Understandably the Nigerian government last week hailed media entrepreneur and emerging movie maker, Mo Abudu, for notching up a deal with global streaming outfit, Netflix, for on-screen adaptation of Wole Soyinka’s ‘Death and The King’s Horseman’ and Lola Shoneyin’s ‘The Secret Lives of Baba Segi’s Wives’.
The partnership described by the Minister of Information and Culture, Alhaji Lai Mohammed as another feather to Mo Abudu’s already well-adorned creative cap, will result in the creation of two original series as well as multiple Netflix-branded films.
”Coming after Netflix’s first Nigeria original film, Lionheart, this is a great recognition of the immense creative talents that abound in Nigeria and the provision of a global platform for Nigeria storytelling,” the Minister enthused.
Forgive my shame. I know very little about Shoneyin’s work although this may not be for long, but I have been part of a group that produced Death and the Kings Horseman on stage, besides using it as a text in school. The play is a sustained evocative chant, a carefully woven poetic fluidity whose entertainment lore makes lithe and accommodating the seriousness of a creative masterpiece and a cultural reference point. Each time I ask myself, at what spiritual level was Soyinka operating when he created that masterpiece?
The answer may never come but faithfully interpreting that work with some level of boldness and some dash of cinematic genius and tech peppering, will perhaps transmute the work to a new age of cultural appreciation, acceptance and preservation. It will transcend time and generations and come to our children in the language they understand.
This kind of partnership is an affirmation of the country’s cultural buoyancy which can only attract more interests from within and abroad as it will provide very rich entertainment content for the television. Will such work enjoy the protection of the sixth edition of the Broadcasting Code?
This question may rile some people who believe that the new Broadcasting Code is already sacrosanct, if ever a document can be. The Code released recently has attracted very sharp reactions from different stakeholders of the industry. For some, the real deal has come for Nollywood to begin to make money while for others, it is like a book of satanic verses: it will scare investors away.
Roundly, there is superficiality in our response to a very complicated document instead of sturdy circumspection in looking at the details which, as they say, always house the devil. And there are many in this document which make it worrisome to a section of the industry.
But there is what seems to be a measured response by Mr Godfrey Ohuabunwa, Chairman Association of Licensed STB Manufacturers of Nigeria, who is also the Vice Chairman of the Broadcasting Organisation of Nigeria (BON). “On the issue of Monopoly and what the Code intends to achieve,” Ohuabunwa explained, “the amended Code is in our favour. It discourages warehousing of contents and creates more businesses for both platform owner and the broadcasters. It is not in any way against competition or investment. The core point is that henceforth you must sublease to other platforms and give subscribers and customers at all level the opportunity to view the content while you are still making money from everyone.”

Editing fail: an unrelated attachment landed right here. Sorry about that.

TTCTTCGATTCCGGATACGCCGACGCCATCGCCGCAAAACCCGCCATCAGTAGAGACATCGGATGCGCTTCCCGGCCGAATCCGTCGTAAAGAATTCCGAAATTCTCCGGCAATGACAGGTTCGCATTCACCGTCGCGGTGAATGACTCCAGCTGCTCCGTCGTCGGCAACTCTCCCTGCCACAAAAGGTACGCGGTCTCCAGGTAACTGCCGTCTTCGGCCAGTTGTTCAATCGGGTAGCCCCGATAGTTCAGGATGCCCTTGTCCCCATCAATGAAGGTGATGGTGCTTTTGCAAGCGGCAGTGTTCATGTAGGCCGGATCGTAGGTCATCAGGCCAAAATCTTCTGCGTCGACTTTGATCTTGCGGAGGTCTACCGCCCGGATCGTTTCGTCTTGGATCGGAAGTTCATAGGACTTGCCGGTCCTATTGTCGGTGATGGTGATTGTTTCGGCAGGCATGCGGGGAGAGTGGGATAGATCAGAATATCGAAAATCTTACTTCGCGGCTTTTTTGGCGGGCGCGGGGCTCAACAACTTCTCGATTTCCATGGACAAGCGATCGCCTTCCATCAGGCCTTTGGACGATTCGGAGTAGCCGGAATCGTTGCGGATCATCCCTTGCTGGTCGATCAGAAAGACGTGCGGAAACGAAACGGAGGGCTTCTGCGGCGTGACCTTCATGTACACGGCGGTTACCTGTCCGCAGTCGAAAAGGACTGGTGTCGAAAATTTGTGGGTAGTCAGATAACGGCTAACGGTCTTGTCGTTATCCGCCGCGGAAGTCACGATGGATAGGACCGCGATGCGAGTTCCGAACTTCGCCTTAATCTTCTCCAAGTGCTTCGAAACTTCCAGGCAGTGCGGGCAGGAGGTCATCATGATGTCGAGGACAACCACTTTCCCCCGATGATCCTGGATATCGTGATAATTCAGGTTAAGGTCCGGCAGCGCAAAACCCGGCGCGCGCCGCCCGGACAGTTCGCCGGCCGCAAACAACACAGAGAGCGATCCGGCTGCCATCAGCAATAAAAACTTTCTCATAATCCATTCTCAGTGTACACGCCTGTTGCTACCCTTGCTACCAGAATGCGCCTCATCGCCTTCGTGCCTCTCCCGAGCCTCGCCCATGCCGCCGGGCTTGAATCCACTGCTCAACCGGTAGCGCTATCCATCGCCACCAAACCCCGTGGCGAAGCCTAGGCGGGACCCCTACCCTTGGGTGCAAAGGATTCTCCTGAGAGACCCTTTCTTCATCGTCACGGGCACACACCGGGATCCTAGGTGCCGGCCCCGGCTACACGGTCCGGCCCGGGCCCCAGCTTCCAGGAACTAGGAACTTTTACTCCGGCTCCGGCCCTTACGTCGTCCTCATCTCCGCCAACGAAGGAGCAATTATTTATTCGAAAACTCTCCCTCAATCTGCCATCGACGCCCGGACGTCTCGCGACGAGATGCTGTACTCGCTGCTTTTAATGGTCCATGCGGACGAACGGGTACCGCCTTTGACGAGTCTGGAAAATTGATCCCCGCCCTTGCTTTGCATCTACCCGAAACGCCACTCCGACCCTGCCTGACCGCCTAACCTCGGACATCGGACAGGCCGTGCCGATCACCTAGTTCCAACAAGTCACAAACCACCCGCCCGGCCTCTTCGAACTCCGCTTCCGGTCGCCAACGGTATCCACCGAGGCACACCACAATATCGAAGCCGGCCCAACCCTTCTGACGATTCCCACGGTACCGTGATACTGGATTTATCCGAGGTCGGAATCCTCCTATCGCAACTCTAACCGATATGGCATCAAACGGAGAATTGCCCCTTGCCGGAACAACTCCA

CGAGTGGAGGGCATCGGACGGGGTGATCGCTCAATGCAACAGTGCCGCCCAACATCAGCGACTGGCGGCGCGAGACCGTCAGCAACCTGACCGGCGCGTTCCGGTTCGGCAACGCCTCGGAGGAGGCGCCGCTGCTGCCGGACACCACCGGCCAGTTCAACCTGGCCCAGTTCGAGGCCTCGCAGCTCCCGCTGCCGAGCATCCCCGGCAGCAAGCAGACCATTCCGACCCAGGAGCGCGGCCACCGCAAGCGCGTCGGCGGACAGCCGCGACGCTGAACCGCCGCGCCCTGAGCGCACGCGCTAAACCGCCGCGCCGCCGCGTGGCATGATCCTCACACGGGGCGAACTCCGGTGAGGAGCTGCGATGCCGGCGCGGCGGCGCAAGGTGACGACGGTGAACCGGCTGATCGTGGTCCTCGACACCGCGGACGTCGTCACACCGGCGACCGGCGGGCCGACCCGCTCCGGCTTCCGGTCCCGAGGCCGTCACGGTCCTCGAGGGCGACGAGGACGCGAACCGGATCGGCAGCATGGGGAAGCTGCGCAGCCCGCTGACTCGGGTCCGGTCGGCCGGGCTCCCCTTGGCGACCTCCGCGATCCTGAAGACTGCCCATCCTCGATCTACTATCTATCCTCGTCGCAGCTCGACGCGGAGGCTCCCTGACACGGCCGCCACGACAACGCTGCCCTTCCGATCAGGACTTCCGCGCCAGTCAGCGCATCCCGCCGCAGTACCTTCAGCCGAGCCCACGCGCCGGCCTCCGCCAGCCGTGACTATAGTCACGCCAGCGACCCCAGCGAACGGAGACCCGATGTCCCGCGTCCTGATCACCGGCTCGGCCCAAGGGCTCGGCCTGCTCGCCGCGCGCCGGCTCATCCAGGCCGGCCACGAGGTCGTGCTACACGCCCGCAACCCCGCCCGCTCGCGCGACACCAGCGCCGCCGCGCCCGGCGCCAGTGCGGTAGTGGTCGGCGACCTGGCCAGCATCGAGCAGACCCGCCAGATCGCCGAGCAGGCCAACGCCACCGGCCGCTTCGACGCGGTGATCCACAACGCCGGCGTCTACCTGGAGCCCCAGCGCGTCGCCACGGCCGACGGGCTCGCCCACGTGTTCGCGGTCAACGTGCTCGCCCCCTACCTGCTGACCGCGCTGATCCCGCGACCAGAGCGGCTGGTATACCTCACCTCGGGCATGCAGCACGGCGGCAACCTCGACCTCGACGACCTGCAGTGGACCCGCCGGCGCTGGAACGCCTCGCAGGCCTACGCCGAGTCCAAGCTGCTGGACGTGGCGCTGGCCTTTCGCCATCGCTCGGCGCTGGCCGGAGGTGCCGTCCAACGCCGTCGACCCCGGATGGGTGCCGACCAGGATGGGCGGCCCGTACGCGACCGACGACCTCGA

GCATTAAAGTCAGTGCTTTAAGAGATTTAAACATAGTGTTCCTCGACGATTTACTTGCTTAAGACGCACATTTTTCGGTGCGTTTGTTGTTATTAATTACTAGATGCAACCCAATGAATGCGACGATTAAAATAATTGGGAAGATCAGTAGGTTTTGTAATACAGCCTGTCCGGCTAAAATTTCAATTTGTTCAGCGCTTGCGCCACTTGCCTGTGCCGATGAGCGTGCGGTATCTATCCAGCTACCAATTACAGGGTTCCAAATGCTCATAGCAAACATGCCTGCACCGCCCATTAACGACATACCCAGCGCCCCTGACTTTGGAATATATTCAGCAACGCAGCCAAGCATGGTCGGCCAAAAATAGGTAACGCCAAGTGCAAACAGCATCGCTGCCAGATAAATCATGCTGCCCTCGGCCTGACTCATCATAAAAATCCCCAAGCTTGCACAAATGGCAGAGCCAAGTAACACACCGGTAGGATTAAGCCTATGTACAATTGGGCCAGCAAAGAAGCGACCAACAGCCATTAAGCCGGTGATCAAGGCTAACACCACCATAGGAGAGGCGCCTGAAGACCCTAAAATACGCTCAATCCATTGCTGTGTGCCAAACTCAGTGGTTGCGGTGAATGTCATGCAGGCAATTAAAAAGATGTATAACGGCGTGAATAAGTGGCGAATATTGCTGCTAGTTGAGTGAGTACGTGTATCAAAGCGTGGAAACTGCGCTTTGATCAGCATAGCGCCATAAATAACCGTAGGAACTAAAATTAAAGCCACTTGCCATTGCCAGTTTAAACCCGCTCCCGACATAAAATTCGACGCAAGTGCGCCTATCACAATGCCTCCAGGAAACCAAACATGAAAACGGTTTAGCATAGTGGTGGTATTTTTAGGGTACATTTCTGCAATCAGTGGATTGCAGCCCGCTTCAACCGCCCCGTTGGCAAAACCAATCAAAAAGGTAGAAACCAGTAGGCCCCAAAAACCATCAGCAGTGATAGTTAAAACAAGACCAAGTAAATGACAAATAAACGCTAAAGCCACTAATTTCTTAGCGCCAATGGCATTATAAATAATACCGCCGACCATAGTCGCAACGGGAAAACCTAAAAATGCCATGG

Founder of IrokotTV, Jason Njoku is not as fascinated with the development but instead expressed disgust and apprehension as he unleashed a Twitter blitz. “Nigeria Broadcasting Commission (NBC) in making exclusivity illegal, compelling sub-licensing of content and regulating price, are effectively turning the private enterprise into state property. Interference distorts markets. If implemented, this 100% destroys PayTV in Nigeria.”
There are quite some other reactions. For instance the amendment which gives movie makers and broadcasters the opportunity to earn more from advertising has presented some honey appeal to the industry with some members already punching the calculator to know how much is due them in the short term!
But in trying to calm industry anxieties on Monday, Acting Director General of the National Broadcasting Commission (NBC), Prof Armstrong Idachaba informed that the amendments were being carried out for the benefit of the various stakeholders in the broadcast industry.
“The Commission wishes to reiterate the fact that the objectives of the amendments are in our National Best interest. We currently have a highly rated and hugely talented creative industry in Nigeria but the facts remain that content producers are unable to harness the benefits of their creative endowment due largely to monopolistic restrictions and anti-competitive behaviour. The current amendment aims to reposition the Nigerian broadcasting industry and to make it more responsive to emerging realities,” he said.
Armstrong anchored his position on Sections 6.2.8. and 9.0.1, which particularly forbid exclusivity in the industry, especially, 9.0.1 which states that “a Broadcaster or licensee shall immediately after the coming into force of this Amendment be prohibited from effecting informal agreements, written and oral agreements, explicit or implicit understandings or implementing concerted practices either exclusively or between market players that have as their object, intent, effect or purpose the restriction of competition, abuse of a dominant position or of substantial market power or create barriers to entry in the broadcast media industry in Nigeria.”
How this works will unfold in the days ahead. As it is, so many players are digging deep and taking very firm positions on how to handle what portends a tinder situation awaiting a little spark. But a commonality at the centre of this rumbling development is that, at the end of the day, all parties irrespective of concerns, will have to subject themselves to modern business practices which rest on profit and shared interests.
Okoh Aihe writes from Abuja